- David Hernandez: Hernandez crashed and burned when given a short leash as Philadelphia’s closer early last season, but he rebounded to pitch quite well over the remainder of the season. The 31-year-old posted a 3.53 ERA and punched out 69 hitters against 28 walks in his final 66 1/3 innings of the 2016 campaign. As a presumably low-cost veteran arm with closing experience, he’d be a nice add to a Cincinnati bullpen that could develop into a trade chip down the line with a good full season.
- Greg Holland: Perhaps the highest-upside arm left on the market, Holland could potentially be lured to the Reds with a guarantee of pitching in the ninth inning from day one. Contending clubs may be wary to make such a commitment, but a rebuilding team like the Reds has little to lose. And while Holland may prefer to sign with a contender, he could also sign in Cincinnati with the guarantee of save opportunities and with the understanding that he’d be likely to be flipped to a contender come July if he rediscovered the form he showed from 2011-15 prior to Tommy John surgery (2.15 ERA, 12.2 K/9, 3.5 BB/9 in 301 innings).
- Yusmeiro Petit: The Reds don’t have anyone locked into a multi-inning role, but Petit could be had on an affordable one-year deal and fill that role while also serving as a safety net for an inexperienced rotation. The Nationals didn’t use him much down the stretch in 2016, and he struggled when he did take the hill, but he’s worked to a very solid 3.83 ERA with 8.5 K/9 against 2.0 BB/9 between the rotation and bullpen across the past five seasons (307 2/3 innings).
- Sergio Romo: The former Giants closer lost his ninth-inning role to the aforementioned Casilla late in his San Francisco tenure, but he’s been rock solid in terms of bottom-line results virtually every year in the Majors since debuting in 2008. The 33-year-old has only posted an ERA north of 3.00 in two MLB seasons and has a lifetime 2.58 ERA with 10.2 K/9 against 1.8 BB/9 in the Majors. He doesn’t throw hard, but Romo would bring loads of late-inning experience to a Reds team that is lacking in that area.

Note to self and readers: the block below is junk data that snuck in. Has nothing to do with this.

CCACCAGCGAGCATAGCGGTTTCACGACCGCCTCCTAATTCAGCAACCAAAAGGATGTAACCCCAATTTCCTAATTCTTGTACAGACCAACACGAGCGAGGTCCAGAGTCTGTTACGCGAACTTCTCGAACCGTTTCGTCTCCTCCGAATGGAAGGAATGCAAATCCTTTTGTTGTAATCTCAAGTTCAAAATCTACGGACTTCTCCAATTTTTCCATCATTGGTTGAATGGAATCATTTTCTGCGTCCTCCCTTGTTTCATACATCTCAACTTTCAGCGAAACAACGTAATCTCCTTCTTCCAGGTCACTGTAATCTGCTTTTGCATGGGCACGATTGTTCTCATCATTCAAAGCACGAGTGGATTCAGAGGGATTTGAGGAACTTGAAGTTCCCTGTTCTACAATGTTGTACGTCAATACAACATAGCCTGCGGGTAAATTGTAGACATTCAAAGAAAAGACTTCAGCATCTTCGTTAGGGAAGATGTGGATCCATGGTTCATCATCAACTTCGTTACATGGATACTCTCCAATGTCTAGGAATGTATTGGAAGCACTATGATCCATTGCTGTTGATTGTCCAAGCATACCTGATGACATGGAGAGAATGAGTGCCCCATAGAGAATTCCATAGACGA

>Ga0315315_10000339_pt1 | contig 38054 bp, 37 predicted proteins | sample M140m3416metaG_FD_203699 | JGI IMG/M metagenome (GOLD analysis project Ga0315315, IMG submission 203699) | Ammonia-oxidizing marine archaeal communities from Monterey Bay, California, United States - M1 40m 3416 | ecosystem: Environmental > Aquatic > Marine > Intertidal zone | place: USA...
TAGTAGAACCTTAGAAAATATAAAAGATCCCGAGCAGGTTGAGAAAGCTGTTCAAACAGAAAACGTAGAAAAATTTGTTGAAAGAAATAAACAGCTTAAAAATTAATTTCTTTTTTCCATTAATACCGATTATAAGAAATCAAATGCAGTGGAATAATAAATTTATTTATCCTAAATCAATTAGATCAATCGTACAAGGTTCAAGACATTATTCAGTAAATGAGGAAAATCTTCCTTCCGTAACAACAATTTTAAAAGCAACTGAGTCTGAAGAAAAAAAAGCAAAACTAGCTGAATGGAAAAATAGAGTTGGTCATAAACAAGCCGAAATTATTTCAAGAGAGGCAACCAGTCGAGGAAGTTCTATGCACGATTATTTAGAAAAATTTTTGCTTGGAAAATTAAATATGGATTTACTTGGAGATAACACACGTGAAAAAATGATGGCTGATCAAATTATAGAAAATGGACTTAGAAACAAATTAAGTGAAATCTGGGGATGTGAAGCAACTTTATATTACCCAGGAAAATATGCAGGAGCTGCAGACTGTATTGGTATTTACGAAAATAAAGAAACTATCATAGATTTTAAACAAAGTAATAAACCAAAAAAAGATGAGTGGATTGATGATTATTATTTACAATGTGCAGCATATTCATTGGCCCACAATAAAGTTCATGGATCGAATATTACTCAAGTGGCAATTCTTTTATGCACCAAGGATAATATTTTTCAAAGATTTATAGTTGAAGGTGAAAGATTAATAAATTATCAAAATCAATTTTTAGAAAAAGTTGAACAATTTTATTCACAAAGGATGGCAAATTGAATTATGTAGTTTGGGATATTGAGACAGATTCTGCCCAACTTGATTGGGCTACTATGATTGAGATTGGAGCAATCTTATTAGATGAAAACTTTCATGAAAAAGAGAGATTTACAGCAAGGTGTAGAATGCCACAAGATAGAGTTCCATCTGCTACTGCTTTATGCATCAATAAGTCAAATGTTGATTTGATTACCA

- Joe Smith: Like so many others on this list, Smith comes with some closing experience but has also worked in a setup capacity for a number of years. Set to turn 33 in March, Smith is a ground-ball specialist with a history of limiting the long ball — a trait that’d be appealing to the Reds, who play in a homer-happy home park. A 2.64 ERA over his past 389 MLB innings only adds to the appeal.
- Drew Storen: It’s been a stark downward spiral for Storen since the Nationals acquired Jonathan Papelbon in July 2015. Storen was demoted to a setup role, performed poorly, and found himself flipped to the Blue Jays, where his results weren’t any better. A midseason trade to the Mariners in 2016 didn’t improve his results, either. Rough stretch aside, the former No. 10 overall pick has a career 3.31 ERA and posted a 2.91 ERA with solid control and nearly a strikeout per inning from 2011-15. On a short-term deal, the upside for the Reds would be tantalizing.
- Shawn Tolleson: In 2015, Tolleson emerged as a surprise closer for the Rangers, saving 35 games and logging a 2.99 ERA in 72 1/3 innings — his second straight year with 70-plus innings and a sub-3.00 ERA. Tolleson imploded in 2016 and saw his strikeout rate plummet while his home-run rate skyrocketed. There are a number of reasons for interested suitors to have skepticism, but the Reds could offer a low-base one-year deal with the promise of a high-leverage role. If Tolleson returns to form, he’d be a summer trade chip at the very least. However, he’s also controllable through 2018, so the Reds could simply enjoy his services for a full year and reassess next winter if he rebounds in 2017.